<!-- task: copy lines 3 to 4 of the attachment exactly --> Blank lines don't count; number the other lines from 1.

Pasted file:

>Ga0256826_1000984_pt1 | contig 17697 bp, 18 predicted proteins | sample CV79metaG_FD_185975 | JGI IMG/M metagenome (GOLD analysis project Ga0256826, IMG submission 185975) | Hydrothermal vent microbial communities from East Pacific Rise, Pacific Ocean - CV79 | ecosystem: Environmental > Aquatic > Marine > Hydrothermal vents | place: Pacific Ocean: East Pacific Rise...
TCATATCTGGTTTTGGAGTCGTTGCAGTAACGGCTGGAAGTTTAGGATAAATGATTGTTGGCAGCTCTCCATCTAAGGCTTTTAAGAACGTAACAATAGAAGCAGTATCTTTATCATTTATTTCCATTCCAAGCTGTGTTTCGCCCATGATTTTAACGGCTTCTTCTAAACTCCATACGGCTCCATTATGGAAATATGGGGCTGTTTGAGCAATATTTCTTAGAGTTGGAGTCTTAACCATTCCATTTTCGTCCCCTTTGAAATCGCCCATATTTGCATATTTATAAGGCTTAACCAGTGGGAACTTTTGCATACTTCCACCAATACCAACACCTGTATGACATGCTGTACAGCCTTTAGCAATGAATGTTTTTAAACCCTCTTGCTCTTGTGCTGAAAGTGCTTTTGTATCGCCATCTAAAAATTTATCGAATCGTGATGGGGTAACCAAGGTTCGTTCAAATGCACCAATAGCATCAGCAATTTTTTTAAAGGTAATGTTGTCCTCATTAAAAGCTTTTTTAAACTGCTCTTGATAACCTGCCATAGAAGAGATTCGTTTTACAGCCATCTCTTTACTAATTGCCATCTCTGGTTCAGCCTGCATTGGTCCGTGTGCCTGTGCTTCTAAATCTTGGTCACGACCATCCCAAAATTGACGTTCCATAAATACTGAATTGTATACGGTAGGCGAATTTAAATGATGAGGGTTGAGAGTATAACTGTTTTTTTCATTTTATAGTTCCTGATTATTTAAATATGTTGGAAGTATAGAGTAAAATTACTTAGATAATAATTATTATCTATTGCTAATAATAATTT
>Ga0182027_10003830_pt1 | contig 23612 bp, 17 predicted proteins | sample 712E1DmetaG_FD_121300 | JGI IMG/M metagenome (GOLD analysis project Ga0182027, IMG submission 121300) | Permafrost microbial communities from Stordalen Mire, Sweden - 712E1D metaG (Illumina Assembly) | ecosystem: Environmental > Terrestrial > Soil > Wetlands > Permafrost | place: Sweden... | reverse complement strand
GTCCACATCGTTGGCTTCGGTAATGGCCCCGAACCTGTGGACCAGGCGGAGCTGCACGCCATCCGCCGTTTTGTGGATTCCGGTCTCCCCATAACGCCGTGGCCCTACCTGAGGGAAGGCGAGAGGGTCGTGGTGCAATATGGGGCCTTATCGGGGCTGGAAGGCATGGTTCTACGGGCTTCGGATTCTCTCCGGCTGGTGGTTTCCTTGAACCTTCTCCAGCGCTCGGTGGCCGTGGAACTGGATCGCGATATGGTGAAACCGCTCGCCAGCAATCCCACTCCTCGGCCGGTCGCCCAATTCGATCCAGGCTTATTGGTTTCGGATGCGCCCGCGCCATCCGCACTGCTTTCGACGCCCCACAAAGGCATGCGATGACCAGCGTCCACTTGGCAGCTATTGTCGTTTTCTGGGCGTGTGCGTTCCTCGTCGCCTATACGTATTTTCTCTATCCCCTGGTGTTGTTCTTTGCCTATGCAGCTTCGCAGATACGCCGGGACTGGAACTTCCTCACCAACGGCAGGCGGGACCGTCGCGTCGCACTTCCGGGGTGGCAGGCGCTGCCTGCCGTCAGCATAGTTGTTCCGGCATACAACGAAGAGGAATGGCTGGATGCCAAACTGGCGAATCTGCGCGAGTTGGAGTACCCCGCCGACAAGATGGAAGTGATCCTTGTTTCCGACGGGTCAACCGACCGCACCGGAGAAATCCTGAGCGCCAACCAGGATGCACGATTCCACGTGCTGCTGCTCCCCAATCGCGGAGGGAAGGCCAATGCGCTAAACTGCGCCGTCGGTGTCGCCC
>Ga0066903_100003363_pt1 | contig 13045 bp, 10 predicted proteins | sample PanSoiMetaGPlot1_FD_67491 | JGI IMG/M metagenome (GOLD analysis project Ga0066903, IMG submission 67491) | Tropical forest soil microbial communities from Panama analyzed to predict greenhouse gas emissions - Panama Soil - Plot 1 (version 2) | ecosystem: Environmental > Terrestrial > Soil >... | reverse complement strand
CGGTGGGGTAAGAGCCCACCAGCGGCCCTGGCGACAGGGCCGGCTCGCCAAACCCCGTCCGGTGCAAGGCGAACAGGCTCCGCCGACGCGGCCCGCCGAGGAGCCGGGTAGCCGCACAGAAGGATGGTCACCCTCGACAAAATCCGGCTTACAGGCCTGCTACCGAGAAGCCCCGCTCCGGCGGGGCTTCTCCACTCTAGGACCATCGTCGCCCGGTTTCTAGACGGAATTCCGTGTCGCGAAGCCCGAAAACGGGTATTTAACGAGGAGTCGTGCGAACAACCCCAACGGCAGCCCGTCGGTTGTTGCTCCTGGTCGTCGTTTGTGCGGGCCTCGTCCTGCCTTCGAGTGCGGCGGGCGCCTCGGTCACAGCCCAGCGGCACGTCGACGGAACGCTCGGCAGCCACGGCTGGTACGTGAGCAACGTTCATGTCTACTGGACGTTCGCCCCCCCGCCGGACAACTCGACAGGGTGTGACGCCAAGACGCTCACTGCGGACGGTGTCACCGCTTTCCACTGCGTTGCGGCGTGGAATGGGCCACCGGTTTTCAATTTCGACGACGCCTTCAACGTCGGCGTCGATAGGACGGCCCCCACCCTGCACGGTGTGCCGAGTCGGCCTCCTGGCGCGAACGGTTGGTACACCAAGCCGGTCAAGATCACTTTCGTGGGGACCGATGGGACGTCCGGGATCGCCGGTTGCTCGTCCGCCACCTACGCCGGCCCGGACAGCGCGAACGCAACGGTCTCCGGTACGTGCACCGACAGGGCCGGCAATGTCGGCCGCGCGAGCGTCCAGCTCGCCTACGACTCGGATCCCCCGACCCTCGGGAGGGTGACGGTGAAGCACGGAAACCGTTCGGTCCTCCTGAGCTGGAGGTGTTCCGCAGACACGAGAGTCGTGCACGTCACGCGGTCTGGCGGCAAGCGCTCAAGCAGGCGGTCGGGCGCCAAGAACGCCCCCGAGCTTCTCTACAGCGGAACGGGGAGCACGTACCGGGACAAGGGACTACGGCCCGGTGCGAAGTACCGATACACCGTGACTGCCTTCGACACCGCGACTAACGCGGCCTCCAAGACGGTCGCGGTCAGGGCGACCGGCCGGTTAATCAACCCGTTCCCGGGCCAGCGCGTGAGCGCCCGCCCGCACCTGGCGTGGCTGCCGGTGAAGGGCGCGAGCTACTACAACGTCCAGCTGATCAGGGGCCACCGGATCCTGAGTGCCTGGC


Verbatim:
>Ga0182027_10003830_pt1 | contig 23612 bp, 17 predicted proteins | sample 712E1DmetaG_FD_121300 | JGI IMG/M metagenome (GOLD analysis project Ga0182027, IMG submission 121300) | Permafrost microbial communities from Stordalen Mire, Sweden - 712E1D metaG (Illumina Assembly) | ecosystem: Environmental > Terrestrial > Soil > Wetlands > Permafrost | place: Sweden... | reverse complement strand
GTCCACATCGTTGGCTTCGGTAATGGCCCCGAACCTGTGGACCAGGCGGAGCTGCACGCCATCCGCCGTTTTGTGGATTCCGGTCTCCCCATAACGCCGTGGCCCTACCTGAGGGAAGGCGAGAGGGTCGTGGTGCAATATGGGGCCTTATCGGGGCTGGAAGGCATGGTTCTACGGGCTTCGGATTCTCTCCGGCTGGTGGTTTCCTTGAACCTTCTCCAGCGCTCGGTGGCCGTGGAACTGGATCGCGATATGGTGAAACCGCTCGCCAGCAATCCCACTCCTCGGCCGGTCGCCCAATTCGATCCAGGCTTATTGGTTTCGGATGCGCCCGCGCCATCCGCACTGCTTTCGACGCCCCACAAAGGCATGCGATGACCAGCGTCCACTTGGCAGCTATTGTCGTTTTCTGGGCGTGTGCGTTCCTCGTCGCCTATACGTATTTTCTCTATCCCCTGGTGTTGTTCTTTGCCTATGCAGCTTCGCAGATACGCCGGGACTGGAACTTCCTCACCAACGGCAGGCGGGACCGTCGCGTCGCACTTCCGGGGTGGCAGGCGCTGCCTGCCGTCAGCATAGTTGTTCCGGCATACAACGAAGAGGAATGGCTGGATGCCAAACTGGCGAATCTGCGCGAGTTGGAGTACCCCGCCGACAAGATGGAAGTGATCCTTGTTTCCGACGGGTCAACCGACCGCACCGGAGAAATCCTGAGCGCCAACCAGGATGCACGATTCCACGTGCTGCTGCTCCCCAATCGCGGAGGGAAGGCCAATGCGCTAAACTGCGCCGTCGGTGTCGCCC